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By Paul Sonnier

Video Games as Medicine

When we think of video games, the last thing that comes to mind is that they might be used as a medical treatment for a brain disorder or disease. But that’s just what one company, Akili Interactive Labs, is doing.

Based out of Boston, Akili was founded in 2011 by renowned American neuroscientist Adam Gazzaley and digital health entrepreneur Eddie Martucci. The startup is unusual in that it counts key executives from the gaming industry (Electronic Arts) and the pharmaceutical industry (Eli Lilly) on its team. The company recently landed $55 million in new funding (total to date is a whopping $127.9 million) to help achieve its goal of obtaining FDA clearance for a custom-developed video game that will be used to both assess and treat pediatric Attention-deficit/hyperactivity disorder (ADHD). ADHD interferes with functioning or development and contributes to low self-esteem, troubled relationships, difficulty learning at school, and challenges in the workforce.

While ADHD is commonly thought of as a childhood disorder—often diagnosed in children as early as four years of age—it can continue through adolescence, even into adulthood. Typical symptoms include difficulty paying attention, staying focused, and controlling behavior. Another major symptom is hyperactivity or over-activity. More than 3 million new cases of ADHD are diagnosed in the U.S. each year, and about 8.7 percent of U.S. adolescents (aged 13 to 18 years) and 4.4 percent of adults (aged 18 to 44 years) suffer from the disorder, which has no known cure.

According to the National Resource Center on ADHD (NRC)—a program funded through a cooperative agreement with the Centers for Disease Control and Prevention (CDC) and the National Center on Birth Defects and Developmental Disabilities (NCBDDD)—treating ADHD often requires “medical, educational, behavioral, and psychological intervention,” and is characterized by a “comprehensive approach to treatment sometimes called ‘multimodal’ and, depending on the age of the individual with ADHD, may include parent training, medication, skills training, counseling, behavioral therapy, and educational supports.”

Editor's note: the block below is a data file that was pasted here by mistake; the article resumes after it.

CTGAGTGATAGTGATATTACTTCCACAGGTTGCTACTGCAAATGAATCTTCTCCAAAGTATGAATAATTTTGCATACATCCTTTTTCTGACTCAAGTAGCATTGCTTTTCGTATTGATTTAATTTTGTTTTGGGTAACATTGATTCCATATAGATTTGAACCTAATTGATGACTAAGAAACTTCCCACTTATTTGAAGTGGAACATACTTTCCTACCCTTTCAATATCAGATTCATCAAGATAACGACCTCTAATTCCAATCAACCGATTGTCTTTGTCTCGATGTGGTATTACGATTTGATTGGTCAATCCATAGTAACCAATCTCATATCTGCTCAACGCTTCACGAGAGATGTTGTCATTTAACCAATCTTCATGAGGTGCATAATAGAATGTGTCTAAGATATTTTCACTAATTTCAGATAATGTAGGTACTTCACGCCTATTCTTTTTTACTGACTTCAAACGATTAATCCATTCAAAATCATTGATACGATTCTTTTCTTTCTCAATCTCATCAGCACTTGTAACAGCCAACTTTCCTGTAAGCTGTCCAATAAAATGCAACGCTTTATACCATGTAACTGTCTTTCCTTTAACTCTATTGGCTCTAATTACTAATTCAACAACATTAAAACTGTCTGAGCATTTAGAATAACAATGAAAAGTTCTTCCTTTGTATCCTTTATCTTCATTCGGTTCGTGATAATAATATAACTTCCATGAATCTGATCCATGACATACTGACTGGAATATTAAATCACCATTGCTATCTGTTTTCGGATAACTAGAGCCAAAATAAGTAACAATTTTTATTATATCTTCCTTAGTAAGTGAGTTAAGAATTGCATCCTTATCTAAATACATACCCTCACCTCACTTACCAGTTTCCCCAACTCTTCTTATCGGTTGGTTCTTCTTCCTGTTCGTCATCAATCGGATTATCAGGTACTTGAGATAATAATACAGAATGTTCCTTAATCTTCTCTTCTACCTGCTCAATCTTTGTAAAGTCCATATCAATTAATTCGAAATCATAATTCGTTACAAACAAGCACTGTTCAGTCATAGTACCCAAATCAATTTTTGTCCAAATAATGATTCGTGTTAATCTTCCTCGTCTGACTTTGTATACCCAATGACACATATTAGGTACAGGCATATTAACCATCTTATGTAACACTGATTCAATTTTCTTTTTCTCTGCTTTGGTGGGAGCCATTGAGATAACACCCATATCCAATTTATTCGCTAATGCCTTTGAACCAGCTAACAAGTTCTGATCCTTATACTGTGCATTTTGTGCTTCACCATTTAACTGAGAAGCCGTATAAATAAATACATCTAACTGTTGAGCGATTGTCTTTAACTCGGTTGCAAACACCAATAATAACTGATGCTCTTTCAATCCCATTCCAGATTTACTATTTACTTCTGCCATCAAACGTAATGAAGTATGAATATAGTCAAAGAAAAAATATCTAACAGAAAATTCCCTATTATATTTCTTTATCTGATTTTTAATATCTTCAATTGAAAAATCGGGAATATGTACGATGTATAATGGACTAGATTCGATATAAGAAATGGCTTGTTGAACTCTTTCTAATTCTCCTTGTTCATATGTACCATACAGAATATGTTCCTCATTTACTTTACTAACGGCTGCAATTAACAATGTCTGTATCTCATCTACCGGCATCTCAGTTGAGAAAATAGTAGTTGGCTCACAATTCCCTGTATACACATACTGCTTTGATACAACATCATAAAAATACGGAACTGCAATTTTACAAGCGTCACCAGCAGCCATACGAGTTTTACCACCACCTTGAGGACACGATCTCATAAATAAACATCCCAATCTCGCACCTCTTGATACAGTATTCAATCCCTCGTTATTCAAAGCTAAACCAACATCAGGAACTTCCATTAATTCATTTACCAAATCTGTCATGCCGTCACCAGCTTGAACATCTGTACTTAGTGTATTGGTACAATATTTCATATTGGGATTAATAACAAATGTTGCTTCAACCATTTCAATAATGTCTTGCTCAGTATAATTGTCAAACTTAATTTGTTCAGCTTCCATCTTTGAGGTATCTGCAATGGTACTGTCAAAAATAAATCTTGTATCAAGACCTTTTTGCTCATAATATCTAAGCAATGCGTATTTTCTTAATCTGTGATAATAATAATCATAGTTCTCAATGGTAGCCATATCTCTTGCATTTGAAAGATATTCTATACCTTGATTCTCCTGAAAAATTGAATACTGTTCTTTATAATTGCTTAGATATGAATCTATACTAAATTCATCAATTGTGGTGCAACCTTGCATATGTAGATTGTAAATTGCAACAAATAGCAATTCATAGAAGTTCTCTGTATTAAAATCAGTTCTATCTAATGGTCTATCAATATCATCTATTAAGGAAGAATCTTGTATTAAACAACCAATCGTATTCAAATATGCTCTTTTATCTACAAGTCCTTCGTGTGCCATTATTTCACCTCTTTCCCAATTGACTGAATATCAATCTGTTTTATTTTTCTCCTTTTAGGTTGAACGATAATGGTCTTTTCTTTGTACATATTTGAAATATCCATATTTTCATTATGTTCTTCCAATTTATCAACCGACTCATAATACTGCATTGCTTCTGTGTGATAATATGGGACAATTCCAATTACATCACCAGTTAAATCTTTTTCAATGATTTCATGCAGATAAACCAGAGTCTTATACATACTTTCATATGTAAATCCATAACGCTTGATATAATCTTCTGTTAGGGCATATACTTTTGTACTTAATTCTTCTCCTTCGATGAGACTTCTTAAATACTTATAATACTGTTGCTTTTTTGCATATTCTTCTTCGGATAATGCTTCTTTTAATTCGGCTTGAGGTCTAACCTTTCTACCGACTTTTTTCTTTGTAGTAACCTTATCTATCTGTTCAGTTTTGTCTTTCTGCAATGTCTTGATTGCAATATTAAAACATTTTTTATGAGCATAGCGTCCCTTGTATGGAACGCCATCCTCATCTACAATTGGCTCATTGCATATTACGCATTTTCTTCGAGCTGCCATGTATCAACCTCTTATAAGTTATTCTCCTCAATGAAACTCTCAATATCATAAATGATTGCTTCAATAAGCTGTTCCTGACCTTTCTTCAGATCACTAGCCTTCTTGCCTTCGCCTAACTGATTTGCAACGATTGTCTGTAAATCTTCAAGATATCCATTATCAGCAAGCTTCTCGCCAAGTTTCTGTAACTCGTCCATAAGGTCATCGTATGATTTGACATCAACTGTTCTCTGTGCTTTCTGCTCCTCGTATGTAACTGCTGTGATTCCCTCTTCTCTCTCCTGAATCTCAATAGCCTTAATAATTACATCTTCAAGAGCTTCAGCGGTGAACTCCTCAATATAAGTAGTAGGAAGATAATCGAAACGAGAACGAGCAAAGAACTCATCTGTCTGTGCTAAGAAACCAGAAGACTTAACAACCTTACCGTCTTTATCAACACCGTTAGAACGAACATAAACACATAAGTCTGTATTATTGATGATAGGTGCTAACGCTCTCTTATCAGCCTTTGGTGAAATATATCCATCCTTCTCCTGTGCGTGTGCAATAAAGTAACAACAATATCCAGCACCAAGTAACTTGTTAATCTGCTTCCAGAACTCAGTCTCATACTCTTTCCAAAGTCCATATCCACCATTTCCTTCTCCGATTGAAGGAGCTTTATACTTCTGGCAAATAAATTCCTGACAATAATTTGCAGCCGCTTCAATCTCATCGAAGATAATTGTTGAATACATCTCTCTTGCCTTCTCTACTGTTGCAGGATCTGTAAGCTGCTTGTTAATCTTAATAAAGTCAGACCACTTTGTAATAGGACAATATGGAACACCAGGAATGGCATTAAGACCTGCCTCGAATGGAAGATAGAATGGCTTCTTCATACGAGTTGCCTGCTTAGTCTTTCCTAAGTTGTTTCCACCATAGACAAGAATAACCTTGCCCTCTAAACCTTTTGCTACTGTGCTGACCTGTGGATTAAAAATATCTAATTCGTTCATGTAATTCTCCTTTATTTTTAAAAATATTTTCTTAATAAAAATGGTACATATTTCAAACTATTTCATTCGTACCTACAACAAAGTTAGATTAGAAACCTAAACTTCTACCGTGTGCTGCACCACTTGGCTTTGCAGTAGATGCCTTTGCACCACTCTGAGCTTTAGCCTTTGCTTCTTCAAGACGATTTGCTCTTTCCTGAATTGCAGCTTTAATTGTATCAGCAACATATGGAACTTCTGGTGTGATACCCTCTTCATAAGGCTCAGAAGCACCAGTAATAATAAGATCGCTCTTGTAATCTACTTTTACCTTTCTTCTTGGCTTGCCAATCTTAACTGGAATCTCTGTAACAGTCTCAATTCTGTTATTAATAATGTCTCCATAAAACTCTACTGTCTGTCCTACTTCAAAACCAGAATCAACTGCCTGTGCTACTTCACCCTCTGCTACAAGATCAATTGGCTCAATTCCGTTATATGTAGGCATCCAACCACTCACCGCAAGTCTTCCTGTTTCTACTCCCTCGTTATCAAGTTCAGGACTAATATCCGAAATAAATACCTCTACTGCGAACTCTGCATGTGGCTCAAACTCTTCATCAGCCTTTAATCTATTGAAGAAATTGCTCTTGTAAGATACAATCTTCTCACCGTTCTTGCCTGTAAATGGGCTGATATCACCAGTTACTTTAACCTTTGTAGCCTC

Akili, of course, wants to add video games to this list of treatment options. Or rather, as the company describes it, it is seeking to provide “software-based prescription digital medicine delivered through a creative and immersive action video game experience to keep patients engaged and immersed in the treatment for the delivery of therapeutic activity with excellent compliance.” They added that “treatment looks and feels like a high-end interactive action video game.” (Remember, these are neuroscientists, pharma, and gaming industry people, so product descriptions are truly mind-blowing!) Under the hood of the game exists adaptive algorithms designed to treat ADHD by leveraging the best things about video games: the deep engagement and the rewards that make them so compelling and fun to play.

While the game being developed for ADHD is not yet available to the public, in 2016, Jeff Engel, a senior editor at Xconomy, played a demo version called Project: EVO and described the experience as being somewhat reminiscent of Mario Kart on the Nintendo 64. As Jeff described it: “I chose a ‘volcano’ level that required me to tilt the tablet left or right to steer my character’s hoverboard along the path, doing my best to avoid potholes of fire. At the same time, various small orbs were flying across the screen. Before the level started, the software asked me to keep an eye out for a particularly shaped one, and every time that type of object flew by, I was supposed to tap the screen. When I got on a roll, I would enter a sort of hot streak mode that reminded me of ‘star power’ in Guitar Hero.” Co-founder Eddie Martucci indicated to Engel that the level he played corresponds to one segment of a patient’s daily “dose” of the software.

In a statement announcing the new round of funding, Akili indicated that the financing came after positive results of a multicenter, randomized, controlled pivotal study of what the company calls “AKL-T01”, its flagship investigational product designed to treat pediatric attention-deficit/hyperactivity disorder. (It seems likely that “AKL-T01” is the new iteration of Project: EVO, the demo Jeff Engel played in 2016.) Akili further states that it plans to submit the game to the Food and Drug Administration (FDA) for clearance in the coming months. Once the FDA reviews and gives the game its stamp of approval to be marketed as a medical device, physicians will be permitted to prescribe it as a stand-alone treatment for children and adolescents with ADHD. This would make the company’s video game the first-ever prescription digital treatment for pediatric ADHD and serve as another major validation for the field of digital health, of which digital therapeutics is an important area. ■

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Video Games as Medicine

June 18, 2020
By Paul Sonnier

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